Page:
PUBLISHER: Chatterton-Peck Company, New York, 1906-1909

ABOUT: "Grosset & Dunlap emerged as the chief rebinder and reprinter ... [John H.] May persuaded the partners [of Grosset & Dunlap circa 1908] to take over the business of Chatterton & Peck, which had succeeded the Mershon Co. as publishers of a substantial line of children's books, primarily stories for boys, including most of those by Edward Stratemeyer, whose "Rover Boys" series was the forerunner of others in a similar style...." (Tebbel II: 365).

Chatterton-Peck emerged from The Mershon Company over the summer of 1906, incorporated by early 1907 with Augustus L. Chatterton, President; Charles H. Peck, Secretary; and Stanley B. Flint, Treasurer. Chatterton and Flint provided capital; Peck, a long-term Mershon employee, provided management experience and probably detailed knowledge of the Mershon publishing department, which the new company had purchased intact, including a large number of plate sets, and, most notably, contracts with Edward L. Stratemeyer and his rapidly growing Literary Syndicate. Owned by three brothers, Mershon for much of its existence had printed, electrotyped, and bound, and was only in the 1890s forced into publishing. Its engagement with Stratemeyer was not going well, there was a flurry of competition among publishers eager to secure Syndicate rights, and the informal understanding between the principals was surely that Mershon would continue to print but Chatterton-Peck was solely responsible for marketing the property. Keeping Stratemeyer happy, it was understood, would likely lead to considerable profits for the new company.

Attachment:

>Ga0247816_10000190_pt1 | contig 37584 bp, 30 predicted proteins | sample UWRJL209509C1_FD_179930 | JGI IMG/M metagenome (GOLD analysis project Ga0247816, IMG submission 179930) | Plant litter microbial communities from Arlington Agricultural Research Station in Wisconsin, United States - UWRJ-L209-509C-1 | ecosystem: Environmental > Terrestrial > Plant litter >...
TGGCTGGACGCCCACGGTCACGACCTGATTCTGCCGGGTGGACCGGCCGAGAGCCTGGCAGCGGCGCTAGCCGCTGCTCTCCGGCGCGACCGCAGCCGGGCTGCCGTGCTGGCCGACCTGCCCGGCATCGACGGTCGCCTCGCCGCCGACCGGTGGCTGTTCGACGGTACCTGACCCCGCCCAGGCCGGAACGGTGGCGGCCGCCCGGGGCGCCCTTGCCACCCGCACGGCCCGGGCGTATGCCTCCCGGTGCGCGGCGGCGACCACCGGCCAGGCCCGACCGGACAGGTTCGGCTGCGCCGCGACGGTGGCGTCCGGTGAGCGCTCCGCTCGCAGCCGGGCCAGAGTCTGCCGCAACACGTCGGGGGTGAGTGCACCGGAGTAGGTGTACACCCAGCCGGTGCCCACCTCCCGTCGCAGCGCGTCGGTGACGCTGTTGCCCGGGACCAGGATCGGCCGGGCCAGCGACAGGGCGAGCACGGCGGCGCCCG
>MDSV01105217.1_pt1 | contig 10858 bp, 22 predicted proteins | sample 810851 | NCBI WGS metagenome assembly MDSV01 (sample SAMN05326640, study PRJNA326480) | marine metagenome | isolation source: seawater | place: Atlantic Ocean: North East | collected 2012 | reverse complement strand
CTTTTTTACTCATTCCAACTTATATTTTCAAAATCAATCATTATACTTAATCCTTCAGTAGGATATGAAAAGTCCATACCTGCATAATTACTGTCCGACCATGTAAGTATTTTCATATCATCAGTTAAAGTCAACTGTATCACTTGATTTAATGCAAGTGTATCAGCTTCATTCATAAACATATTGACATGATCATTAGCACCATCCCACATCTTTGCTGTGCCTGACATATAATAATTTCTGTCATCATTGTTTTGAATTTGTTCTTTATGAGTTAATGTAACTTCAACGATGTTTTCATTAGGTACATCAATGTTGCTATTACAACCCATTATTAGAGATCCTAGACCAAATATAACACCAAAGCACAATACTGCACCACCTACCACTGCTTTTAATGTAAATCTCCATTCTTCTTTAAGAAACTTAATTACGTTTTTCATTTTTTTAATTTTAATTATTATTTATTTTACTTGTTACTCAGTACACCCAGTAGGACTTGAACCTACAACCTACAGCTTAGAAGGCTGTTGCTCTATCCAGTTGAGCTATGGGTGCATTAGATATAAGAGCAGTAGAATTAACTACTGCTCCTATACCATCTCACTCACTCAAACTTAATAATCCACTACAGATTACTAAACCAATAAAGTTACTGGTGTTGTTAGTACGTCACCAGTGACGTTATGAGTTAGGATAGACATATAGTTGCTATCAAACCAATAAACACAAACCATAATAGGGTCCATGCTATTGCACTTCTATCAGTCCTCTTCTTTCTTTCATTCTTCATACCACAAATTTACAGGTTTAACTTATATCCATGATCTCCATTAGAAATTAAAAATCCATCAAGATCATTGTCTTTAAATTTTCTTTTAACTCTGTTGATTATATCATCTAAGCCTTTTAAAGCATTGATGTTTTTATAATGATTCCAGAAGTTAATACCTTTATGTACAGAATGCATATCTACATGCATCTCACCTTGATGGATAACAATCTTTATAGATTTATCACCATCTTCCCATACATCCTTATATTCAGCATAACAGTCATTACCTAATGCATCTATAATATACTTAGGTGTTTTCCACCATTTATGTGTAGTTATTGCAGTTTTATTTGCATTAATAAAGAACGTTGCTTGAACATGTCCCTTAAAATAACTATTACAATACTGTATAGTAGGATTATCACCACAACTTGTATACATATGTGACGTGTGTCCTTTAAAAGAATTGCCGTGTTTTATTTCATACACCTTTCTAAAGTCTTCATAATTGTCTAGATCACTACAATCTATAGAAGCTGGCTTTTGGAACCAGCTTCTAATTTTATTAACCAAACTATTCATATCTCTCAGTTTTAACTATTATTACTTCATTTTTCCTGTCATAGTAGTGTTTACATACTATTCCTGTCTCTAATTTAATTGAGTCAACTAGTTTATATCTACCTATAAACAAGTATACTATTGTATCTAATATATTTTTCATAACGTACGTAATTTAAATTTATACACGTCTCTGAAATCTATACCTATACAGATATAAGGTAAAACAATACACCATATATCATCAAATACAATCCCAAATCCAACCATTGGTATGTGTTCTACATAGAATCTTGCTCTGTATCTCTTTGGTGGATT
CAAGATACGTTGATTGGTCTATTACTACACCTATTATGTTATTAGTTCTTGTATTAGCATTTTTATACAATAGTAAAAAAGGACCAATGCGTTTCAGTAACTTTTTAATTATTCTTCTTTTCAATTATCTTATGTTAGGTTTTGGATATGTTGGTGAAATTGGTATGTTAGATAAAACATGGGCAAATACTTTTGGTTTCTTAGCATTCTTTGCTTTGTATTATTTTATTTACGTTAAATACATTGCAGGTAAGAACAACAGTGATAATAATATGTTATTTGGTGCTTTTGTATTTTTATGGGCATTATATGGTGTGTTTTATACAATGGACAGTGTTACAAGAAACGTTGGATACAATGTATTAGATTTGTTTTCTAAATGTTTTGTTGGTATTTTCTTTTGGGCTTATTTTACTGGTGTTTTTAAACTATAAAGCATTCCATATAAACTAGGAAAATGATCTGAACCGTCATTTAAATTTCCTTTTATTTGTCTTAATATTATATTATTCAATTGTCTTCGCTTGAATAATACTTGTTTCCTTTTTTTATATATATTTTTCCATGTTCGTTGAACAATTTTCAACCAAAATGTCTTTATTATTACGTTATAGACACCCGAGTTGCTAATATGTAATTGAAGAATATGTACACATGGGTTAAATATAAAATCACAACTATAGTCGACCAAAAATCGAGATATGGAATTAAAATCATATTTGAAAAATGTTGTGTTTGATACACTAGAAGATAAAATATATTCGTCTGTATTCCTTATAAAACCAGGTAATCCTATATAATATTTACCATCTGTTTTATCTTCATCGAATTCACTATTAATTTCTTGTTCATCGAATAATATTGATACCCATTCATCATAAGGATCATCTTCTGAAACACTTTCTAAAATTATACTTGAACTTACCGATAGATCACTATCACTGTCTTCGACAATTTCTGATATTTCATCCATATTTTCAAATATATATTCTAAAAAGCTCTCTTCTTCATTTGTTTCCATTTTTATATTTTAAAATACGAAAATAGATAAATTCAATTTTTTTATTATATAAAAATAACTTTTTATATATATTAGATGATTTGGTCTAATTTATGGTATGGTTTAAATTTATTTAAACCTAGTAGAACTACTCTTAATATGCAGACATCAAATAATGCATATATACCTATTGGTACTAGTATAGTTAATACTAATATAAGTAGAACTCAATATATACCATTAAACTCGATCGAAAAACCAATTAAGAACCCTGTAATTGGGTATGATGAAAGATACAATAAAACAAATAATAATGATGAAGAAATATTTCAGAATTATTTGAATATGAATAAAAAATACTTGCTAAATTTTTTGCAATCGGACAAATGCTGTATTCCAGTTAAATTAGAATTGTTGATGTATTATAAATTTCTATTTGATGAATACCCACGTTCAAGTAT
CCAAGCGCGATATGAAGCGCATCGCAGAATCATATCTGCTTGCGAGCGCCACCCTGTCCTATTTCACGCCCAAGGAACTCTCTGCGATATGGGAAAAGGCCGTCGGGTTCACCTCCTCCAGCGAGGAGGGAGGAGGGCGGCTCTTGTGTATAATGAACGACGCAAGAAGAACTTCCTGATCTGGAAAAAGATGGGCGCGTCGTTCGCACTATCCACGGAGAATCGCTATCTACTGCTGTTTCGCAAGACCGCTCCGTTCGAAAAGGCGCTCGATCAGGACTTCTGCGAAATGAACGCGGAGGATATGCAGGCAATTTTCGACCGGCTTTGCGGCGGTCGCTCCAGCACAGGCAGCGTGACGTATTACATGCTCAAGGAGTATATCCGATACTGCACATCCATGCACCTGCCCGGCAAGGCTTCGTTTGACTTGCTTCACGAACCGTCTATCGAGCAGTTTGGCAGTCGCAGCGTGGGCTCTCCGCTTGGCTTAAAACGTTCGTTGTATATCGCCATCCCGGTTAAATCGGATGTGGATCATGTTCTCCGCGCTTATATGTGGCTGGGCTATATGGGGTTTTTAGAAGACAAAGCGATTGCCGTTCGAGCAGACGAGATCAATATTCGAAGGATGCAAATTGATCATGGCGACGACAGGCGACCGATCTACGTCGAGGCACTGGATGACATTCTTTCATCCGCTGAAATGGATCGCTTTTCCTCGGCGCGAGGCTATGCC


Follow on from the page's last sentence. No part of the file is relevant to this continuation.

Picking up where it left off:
For whatever reasons, Chatterton-Peck was not successful, published fewer new titles than promised, and sold few copies of those it was able to get out. Stratemeyer reclaimed rights, there were rounds of law suits, and by March 1908 Grosset & Dunlap held rights to new Syndicate titles, Chatterton-Peck retaining rights to the few lines contracted earlier. At the end of 1909 Peck retired from the company, which was then quickly merged into the A. L. Chatterton Co. with most assets presumably sold off. Nothing more has been learned about Peck.